• The true believers

    From Weedy@21:1/5 to All on Sat Apr 17 23:36:36 2021
    The true believers

    It is easy to brush aside the sayings of Jesus. Many were attracted to
    him because of His loving kindness and works of healing. But when he
    claimed to be God and that we must eat His flesh and drink His blood
    that drew the line between true believers and those whose faith was
    thin. Let us pray, "Lord Jesus, you have the words of everlasting
    life. Help us to cast aside doubt and fear and embrace your word."

    April 18th - St. Galdinus

    Ever want to go out in a blaze of glory? Whether he wanted to is
    unclear, but St. Galdinus certainly did.

    This 12th century Italian saint was born in Milan into the Della
    Scalla family. He later served as chancellor and archdeacon under two archbishops.

    After the election of Alexander III as pope in 1159, a few dissident
    cardinals decided to pick another pope, one favored by Frederick
    Barbarossa, Holy Roman emperor from 1152 to 1190. Frederick was
    already annoyed with the people of Milan because they claimed they had
    the power to choose their own judges. When the people of Milan also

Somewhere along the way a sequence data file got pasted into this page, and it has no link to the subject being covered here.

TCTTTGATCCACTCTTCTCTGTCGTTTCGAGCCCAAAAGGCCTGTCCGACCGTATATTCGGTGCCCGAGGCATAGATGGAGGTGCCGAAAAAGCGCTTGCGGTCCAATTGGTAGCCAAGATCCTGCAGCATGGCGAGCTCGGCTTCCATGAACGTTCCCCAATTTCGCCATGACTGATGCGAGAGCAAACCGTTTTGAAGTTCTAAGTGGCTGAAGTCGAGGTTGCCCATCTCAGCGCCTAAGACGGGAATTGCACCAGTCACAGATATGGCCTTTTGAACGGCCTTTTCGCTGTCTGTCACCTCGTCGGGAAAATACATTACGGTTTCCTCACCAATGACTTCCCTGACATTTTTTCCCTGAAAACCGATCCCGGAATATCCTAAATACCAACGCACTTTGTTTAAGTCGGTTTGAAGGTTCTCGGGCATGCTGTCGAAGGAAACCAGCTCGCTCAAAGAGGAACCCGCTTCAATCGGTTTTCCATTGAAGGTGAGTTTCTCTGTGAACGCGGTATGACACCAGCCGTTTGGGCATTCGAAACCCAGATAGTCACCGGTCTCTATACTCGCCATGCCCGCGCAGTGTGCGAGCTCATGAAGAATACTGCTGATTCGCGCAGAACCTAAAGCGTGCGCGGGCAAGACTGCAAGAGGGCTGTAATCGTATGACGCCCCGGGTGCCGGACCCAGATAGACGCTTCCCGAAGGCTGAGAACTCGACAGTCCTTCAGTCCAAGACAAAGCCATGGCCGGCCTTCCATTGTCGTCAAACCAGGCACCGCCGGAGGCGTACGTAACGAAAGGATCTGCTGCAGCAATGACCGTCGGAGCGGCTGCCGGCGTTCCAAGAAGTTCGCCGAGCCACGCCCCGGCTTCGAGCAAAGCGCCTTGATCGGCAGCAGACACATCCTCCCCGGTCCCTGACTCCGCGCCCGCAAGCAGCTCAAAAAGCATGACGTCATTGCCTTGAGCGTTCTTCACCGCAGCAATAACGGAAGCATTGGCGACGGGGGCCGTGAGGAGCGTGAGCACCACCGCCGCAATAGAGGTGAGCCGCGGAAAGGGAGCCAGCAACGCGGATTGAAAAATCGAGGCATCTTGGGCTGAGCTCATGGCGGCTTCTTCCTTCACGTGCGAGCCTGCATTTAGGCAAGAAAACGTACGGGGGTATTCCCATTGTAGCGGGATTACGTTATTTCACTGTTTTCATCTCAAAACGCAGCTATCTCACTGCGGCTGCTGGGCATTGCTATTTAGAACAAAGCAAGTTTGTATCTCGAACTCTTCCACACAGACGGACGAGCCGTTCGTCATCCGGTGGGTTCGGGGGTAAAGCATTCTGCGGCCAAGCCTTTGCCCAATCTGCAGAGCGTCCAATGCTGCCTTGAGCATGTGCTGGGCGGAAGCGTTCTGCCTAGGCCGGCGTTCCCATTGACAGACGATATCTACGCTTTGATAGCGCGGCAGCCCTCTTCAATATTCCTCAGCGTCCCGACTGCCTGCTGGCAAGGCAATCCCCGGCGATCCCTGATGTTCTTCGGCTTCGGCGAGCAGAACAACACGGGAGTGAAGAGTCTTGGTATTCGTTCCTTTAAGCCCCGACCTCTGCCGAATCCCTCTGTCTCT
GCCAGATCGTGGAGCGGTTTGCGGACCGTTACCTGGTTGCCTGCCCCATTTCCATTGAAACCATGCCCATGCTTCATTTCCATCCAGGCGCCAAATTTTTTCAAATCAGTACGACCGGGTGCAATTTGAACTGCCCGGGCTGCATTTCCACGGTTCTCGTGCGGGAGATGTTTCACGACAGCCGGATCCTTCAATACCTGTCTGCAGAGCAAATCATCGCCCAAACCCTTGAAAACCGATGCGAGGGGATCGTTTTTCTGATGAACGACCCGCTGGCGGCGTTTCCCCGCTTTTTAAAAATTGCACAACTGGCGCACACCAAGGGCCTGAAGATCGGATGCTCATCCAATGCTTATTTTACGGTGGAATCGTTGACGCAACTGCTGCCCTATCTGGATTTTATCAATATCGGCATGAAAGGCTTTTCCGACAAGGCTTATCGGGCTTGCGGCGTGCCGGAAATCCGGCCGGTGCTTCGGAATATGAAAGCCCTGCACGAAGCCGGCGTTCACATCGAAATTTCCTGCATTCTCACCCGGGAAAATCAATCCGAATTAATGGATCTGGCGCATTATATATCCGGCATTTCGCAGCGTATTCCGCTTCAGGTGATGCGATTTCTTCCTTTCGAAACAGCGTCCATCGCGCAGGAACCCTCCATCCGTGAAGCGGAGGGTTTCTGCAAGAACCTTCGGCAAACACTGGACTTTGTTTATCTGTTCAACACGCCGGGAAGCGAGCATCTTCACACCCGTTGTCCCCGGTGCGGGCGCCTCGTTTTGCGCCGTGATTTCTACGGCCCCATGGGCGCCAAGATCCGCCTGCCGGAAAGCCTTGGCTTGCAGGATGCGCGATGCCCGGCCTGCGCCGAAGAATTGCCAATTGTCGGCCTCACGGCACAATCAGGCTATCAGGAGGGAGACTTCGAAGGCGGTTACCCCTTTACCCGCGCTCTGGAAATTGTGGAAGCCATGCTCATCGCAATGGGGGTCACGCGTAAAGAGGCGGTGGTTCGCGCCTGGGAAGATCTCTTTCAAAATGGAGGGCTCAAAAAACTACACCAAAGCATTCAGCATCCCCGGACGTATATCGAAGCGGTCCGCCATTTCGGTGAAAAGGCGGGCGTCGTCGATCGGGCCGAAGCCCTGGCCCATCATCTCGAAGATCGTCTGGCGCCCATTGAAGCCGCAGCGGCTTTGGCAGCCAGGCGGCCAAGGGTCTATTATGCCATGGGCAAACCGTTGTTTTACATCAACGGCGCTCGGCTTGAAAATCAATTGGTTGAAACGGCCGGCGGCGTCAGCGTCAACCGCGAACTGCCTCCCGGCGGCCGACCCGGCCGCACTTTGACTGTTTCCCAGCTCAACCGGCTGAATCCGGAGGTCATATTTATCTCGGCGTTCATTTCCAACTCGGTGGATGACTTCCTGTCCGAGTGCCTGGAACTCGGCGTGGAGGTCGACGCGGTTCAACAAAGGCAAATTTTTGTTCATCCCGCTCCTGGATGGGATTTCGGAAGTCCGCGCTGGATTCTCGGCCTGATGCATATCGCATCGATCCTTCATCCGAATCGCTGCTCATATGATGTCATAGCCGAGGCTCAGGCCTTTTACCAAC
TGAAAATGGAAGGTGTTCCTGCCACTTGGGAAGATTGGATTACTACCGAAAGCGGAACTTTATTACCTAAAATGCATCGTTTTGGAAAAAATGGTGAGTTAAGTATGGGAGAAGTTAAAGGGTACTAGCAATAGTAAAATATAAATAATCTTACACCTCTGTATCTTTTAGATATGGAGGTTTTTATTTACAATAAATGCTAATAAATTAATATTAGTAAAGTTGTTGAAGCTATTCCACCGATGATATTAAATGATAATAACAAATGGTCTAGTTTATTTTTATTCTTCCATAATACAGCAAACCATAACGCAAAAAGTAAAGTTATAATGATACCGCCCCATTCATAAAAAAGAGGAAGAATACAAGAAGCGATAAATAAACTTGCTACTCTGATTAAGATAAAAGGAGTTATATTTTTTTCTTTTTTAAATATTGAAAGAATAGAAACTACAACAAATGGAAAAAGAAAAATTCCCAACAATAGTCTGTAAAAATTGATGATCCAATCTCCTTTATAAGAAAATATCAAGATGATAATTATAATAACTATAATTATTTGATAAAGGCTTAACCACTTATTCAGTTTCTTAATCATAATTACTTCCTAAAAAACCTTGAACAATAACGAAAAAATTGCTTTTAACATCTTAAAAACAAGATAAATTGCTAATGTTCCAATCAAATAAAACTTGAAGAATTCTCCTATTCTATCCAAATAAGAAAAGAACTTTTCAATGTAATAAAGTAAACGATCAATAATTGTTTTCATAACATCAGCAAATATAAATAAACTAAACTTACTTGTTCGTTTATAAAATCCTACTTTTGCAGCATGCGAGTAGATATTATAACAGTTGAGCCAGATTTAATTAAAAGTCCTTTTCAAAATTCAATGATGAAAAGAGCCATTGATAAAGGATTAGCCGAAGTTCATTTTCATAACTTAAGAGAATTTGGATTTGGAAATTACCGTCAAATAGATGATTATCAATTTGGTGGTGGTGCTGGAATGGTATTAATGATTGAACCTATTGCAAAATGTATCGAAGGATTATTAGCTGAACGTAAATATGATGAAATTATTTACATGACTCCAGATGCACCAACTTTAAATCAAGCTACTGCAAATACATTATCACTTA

accepted Alexander III as pope, Frederick became even more angry.

    He forced Abp. Hubert and Galdinus, who was archdeacon, to flee the
    city. The next year, Frederick encircled Milan with a large army,
    blockading the city until the people surrendered. Next, Frederick
    ordered what the people believed to be the remains of the Three Magi
    removed from St. Eustorgius Church and taken to Cologne, where they
    still remain.

    Galdinus was elected a cardinal in 1165 and, the next year, elected
    Archbishop of Milan, succeeding the deceased Abp. Hubert. As
    archbishop, Galdinus devoted much of his energy to comforting and
    encouraging the people of Milan by preaching and seeking out the poor
    to help them. He also assisted the Lombard states in their effort to
    rebuild Milan.

    Galdinus also worked with the city's priests to restore discipline,
    which had been shattered during the upheaval led by the emperor. At
    first, he worked exclusively at restoring Milan, but gradually he
    devoted more and more of his energy to combating Catharism, a
    heretical offshoot of Manichaeism, a third century heresy originating
    in Persia. Catharism was dualistic and held that matter is evil and
    that Jesus was an angelic being who did not really undergo human birth
    or death.

    The heresy was particularly common in Lombardy and began to spread to
    Milan when the Lombards helped rebuild Milan. Galdinus preached
    against Catharism for many years.  Finally, one day, the already
    weakened Galdinus, too ill to celebrate Mass, took to the pulpit to
    deliver another impassioned denunciation of Catharism. Just after he
    finished the homily, and before he could leave the pulpit, he lost consciousness. He died as the Mass ended.

    (Sources: Butler's Lives of the Saints, Catholic Almanac,
    Catholic-forum.com, Catholic Online, Dictionary of Saints,